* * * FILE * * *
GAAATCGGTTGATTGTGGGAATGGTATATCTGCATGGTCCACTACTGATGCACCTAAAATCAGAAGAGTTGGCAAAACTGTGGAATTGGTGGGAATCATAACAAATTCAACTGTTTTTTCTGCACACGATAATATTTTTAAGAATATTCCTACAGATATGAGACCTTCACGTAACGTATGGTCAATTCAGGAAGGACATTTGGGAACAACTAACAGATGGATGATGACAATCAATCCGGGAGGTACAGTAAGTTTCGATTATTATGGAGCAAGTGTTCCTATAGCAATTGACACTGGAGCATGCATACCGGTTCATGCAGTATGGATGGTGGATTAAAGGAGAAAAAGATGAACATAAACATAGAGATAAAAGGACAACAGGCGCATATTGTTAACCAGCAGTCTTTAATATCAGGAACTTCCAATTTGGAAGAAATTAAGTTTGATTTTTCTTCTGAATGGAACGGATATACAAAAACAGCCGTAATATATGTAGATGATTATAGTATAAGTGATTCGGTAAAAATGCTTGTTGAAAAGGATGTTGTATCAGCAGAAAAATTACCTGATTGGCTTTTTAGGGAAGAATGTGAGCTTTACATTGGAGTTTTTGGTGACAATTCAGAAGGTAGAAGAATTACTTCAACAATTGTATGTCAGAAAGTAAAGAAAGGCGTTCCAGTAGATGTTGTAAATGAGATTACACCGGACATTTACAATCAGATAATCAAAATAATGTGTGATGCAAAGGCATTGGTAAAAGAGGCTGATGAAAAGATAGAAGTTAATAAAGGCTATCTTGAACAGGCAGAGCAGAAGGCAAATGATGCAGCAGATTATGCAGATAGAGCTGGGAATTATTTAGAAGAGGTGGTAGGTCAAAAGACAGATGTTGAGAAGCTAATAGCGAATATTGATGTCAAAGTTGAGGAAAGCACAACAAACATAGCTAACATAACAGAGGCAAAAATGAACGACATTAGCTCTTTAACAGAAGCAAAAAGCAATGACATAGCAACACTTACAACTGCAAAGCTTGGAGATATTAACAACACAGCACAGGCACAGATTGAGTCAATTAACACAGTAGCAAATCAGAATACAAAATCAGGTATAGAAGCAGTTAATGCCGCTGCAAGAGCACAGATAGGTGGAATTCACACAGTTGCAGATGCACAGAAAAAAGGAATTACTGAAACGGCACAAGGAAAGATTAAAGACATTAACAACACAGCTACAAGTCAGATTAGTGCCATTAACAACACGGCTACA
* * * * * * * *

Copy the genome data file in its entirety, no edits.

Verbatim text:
GAAATCGGTTGATTGTGGGAATGGTATATCTGCATGGTCCACTACTGATGCACCTAAAATCAGAAGAGTTGGCAAAACTGTGGAATTGGTGGGAATCATAACAAATTCAACTGTTTTTTCTGCACACGATAATATTTTTAAGAATATTCCTACAGATATGAGACCTTCACGTAACGTATGGTCAATTCAGGAAGGACATTTGGGAACAACTAACAGATGGATGATGACAATCAATCCGGGAGGTACAGTAAGTTTCGATTATTATGGAGCAAGTGTTCCTATAGCAATTGACACTGGAGCATGCATACCGGTTCATGCAGTATGGATGGTGGATTAAAGGAGAAAAAGATGAACATAAACATAGAGATAAAAGGACAACAGGCGCATATTGTTAACCAGCAGTCTTTAATATCAGGAACTTCCAATTTGGAAGAAATTAAGTTTGATTTTTCTTCTGAATGGAACGGATATACAAAAACAGCCGTAATATATGTAGATGATTATAGTATAAGTGATTCGGTAAAAATGCTTGTTGAAAAGGATGTTGTATCAGCAGAAAAATTACCTGATTGGCTTTTTAGGGAAGAATGTGAGCTTTACATTGGAGTTTTTGGTGACAATTCAGAAGGTAGAAGAATTACTTCAACAATTGTATGTCAGAAAGTAAAGAAAGGCGTTCCAGTAGATGTTGTAAATGAGATTACACCGGACATTTACAATCAGATAATCAAAATAATGTGTGATGCAAAGGCATTGGTAAAAGAGGCTGATGAAAAGATAGAAGTTAATAAAGGCTATCTTGAACAGGCAGAGCAGAAGGCAAATGATGCAGCAGATTATGCAGATAGAGCTGGGAATTATTTAGAAGAGGTGGTAGGTCAAAAGACAGATGTTGAGAAGCTAATAGCGAATATTGATGTCAAAGTTGAGGAAAGCACAACAAACATAGCTAACATAACAGAGGCAAAAATGAACGACATTAGCTCTTTAACAGAAGCAAAAAGCAATGACATAGCAACACTTACAACTGCAAAGCTTGGAGATATTAACAACACAGCACAGGCACAGATTGAGTCAATTAACACAGTAGCAAATCAGAATACAAAATCAGGTATAGAAGCAGTTAATGCCGCTGCAAGAGCACAGATAGGTGGAATTCACACAGTTGCAGATGCACAGAAAAAAGGAATTACTGAAACGGCACAAGGAAAGATTAAAGACATTAACAACACAGCTACAAGTCAGATTAGTGCCATTAACAACACGGCTACA